Cookies help us deliver our Services. By using our Services, you agree to our use of cookies. Learn More.

Why Andor Showrunner Tony Gilroy Felt Like God On The Sprawling Set

When "Andor" premieres on Disney+ on August 21, it will take "Star Wars" fans back to the world of "Rogue One." Or, more accurately, it will go back a bit further than that, as it will fill in the backstory of one of "Rogue One's" two leads, Cassian Andor (Diego Luna).

In the production notes for the show, it was revealed that "Andor" would mostly take place on the planet of Ferrix, where Andor lives and where the entire economy is built on salvaging crashed starships, and where children are often put to work. The show will then follow Cassian on his first missions as a Rebel secret agent against the Galactic Empire, guided by his handler Mon Mothma (Genevie O'Reilly). 

However, the show will also spend considerable time on Andor's home planet, Kenari, which it will visit via flashbacks. At "Star Wars" Celebration 2022, "Andor's" creator, executive producer, and showrunner Tony Gilroy explained that Season 1 of "Andor" will have 12 episodes. He also revealed that "Andor" has already been renewed for Season 2, and that it will also have 12 episodes. All of it will fill in the gaps between Cassian's childhood and the events of "Rogue One," exploring what drives him to make the ultimate sacrifice to steal the Death Star plans.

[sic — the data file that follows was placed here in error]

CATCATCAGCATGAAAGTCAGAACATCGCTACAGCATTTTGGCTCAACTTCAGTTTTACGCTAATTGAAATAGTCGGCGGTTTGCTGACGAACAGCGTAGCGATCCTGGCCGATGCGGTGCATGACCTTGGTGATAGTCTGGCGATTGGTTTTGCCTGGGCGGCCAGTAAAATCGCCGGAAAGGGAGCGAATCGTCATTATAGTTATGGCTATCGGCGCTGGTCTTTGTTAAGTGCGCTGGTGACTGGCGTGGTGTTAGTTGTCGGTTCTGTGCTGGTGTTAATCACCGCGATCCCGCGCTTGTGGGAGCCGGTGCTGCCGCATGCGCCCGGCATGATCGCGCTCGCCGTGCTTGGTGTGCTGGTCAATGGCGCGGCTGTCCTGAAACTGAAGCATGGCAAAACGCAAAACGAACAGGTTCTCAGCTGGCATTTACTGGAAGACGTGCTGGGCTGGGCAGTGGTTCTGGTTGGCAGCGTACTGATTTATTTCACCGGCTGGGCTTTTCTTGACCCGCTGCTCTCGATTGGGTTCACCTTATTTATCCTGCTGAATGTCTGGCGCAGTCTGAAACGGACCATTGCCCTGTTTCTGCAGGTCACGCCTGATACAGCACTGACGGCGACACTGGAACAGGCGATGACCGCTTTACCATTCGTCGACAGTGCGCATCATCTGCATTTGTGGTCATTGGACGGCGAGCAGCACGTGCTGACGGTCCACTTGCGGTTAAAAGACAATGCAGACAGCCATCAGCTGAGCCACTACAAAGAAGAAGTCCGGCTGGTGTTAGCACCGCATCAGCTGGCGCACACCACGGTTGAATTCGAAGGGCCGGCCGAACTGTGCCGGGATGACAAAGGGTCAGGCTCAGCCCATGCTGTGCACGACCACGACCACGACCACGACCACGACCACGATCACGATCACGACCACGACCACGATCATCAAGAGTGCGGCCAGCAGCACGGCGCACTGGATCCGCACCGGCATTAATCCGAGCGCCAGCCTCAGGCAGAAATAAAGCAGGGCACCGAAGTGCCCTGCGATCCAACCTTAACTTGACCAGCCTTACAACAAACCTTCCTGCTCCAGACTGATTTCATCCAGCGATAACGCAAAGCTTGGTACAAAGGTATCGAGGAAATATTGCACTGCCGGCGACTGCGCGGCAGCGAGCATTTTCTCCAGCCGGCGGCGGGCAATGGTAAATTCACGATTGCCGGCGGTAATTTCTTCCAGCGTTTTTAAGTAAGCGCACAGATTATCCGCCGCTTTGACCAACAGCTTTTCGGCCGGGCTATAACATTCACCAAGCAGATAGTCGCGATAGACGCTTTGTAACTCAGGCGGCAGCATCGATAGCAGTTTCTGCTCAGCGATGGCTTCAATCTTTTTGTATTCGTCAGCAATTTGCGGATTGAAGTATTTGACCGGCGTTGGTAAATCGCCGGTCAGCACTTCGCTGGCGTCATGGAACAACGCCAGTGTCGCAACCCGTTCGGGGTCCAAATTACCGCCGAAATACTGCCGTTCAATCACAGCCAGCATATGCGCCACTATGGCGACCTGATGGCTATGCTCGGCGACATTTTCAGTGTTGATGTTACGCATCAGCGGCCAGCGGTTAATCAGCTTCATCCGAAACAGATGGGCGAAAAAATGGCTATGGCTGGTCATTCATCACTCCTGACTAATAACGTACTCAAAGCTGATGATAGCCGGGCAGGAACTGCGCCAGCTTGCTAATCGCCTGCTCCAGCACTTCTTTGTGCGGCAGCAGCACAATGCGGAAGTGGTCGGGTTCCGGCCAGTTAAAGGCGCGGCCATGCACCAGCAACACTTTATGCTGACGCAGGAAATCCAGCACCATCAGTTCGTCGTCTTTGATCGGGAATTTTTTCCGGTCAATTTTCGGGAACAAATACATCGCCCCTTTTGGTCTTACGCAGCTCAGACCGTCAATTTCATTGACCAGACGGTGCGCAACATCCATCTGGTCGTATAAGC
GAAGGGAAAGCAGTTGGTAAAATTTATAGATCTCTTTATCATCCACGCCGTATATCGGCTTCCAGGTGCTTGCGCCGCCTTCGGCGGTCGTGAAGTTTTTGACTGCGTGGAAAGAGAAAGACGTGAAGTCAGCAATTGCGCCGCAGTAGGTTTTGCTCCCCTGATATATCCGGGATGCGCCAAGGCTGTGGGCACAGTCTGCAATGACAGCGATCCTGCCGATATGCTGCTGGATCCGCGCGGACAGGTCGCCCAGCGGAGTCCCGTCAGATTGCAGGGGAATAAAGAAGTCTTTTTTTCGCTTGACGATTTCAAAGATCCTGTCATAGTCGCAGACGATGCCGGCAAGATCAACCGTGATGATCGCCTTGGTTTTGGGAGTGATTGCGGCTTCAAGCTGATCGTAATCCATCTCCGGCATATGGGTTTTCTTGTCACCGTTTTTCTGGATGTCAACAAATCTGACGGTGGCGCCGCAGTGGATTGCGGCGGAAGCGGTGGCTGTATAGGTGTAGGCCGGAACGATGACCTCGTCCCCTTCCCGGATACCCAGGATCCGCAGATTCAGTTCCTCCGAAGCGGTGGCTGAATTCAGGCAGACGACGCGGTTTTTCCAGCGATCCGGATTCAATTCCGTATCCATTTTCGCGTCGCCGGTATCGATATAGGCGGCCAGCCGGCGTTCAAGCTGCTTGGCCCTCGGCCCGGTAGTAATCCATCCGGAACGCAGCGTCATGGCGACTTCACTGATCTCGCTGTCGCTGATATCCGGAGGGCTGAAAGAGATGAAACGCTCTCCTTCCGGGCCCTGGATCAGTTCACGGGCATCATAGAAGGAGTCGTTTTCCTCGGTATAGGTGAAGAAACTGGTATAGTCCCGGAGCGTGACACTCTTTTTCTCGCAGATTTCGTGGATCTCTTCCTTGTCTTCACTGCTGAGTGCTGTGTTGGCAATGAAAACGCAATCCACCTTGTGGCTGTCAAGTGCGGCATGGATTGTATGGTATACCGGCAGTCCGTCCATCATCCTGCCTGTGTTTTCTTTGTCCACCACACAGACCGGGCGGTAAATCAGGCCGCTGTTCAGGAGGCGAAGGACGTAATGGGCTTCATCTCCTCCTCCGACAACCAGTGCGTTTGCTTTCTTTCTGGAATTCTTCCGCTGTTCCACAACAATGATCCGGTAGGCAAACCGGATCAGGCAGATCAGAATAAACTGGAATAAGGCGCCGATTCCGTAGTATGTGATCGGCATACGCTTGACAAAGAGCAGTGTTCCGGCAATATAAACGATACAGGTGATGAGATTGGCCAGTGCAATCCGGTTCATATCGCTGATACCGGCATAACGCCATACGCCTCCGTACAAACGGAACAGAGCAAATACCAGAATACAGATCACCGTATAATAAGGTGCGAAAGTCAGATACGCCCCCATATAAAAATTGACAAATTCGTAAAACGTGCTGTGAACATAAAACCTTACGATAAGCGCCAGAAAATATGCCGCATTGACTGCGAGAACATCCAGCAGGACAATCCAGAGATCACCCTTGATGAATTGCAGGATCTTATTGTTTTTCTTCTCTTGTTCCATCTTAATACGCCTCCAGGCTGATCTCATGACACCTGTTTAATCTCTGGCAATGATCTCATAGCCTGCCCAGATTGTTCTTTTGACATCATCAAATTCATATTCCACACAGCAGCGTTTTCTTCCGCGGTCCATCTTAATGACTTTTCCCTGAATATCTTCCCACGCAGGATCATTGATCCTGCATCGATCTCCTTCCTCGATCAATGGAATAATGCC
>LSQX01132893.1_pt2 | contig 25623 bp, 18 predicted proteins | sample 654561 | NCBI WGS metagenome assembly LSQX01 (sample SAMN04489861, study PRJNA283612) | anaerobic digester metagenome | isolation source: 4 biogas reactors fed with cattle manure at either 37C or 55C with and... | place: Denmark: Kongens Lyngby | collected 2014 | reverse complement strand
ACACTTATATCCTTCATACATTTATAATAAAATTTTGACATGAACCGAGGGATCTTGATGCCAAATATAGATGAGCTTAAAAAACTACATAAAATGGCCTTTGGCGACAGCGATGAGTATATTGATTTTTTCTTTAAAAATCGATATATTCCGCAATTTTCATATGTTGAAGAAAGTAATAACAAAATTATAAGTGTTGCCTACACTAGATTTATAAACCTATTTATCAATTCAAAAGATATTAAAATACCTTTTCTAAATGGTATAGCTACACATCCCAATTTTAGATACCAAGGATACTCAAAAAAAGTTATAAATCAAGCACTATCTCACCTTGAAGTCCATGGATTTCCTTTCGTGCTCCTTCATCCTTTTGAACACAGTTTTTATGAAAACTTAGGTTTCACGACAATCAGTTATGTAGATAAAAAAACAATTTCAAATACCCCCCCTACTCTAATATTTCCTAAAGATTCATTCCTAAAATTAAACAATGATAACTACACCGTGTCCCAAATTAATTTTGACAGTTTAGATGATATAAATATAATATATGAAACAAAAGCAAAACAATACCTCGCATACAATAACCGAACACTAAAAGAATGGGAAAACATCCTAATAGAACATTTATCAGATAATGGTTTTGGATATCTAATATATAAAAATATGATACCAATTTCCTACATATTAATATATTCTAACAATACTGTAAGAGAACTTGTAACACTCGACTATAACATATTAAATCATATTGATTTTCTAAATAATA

For Gilroy, creating "Andor," and planets like Kenari and Ferrix, was a bit like playing God.

For Tony Gilroy, world building was a different sort of writing challenge

At a Disney press event promoting "Andor" that Looper attended, Tony Gilroy was asked about the real-life inspiration for Cassian Andor's homeworld of Kenari.

Gilroy explained that it was his own childhood in Washingtonville, New York, a blue collar town where children as young as 12 went to work. Based on that, Gilroy designed Ferrix as a sort of utopian society with a simplistic economy.

For Gilroy, figuring out Kenari was exciting. "You get to play God," he said. "They build a whole place, a whole culture, and a fantastic maximal expression."

It makes sense that Tony Gilroy might get a rush from being able to flesh out Cassian Andor's homeworld and its society. Prior to "Andor," "Rogue One: A Star Wars Story" was the first science fiction film Gilroy had written, and even then he wasn't the original screenwriter; he was brought onboard for a substantial rewrite late in pre-production.

Before joining the "Star Wars" galaxy of projects, Tony Gilroy was mostly well known for writing suspenseful dramas, like "Michael Clayton" and four of the Jason Bourne films. While all of those films definitely have fleshed-out worlds and characters, creating an entire "Star Wars" planet is an entirely different thing. Sounds like Gilroy enjoyed it.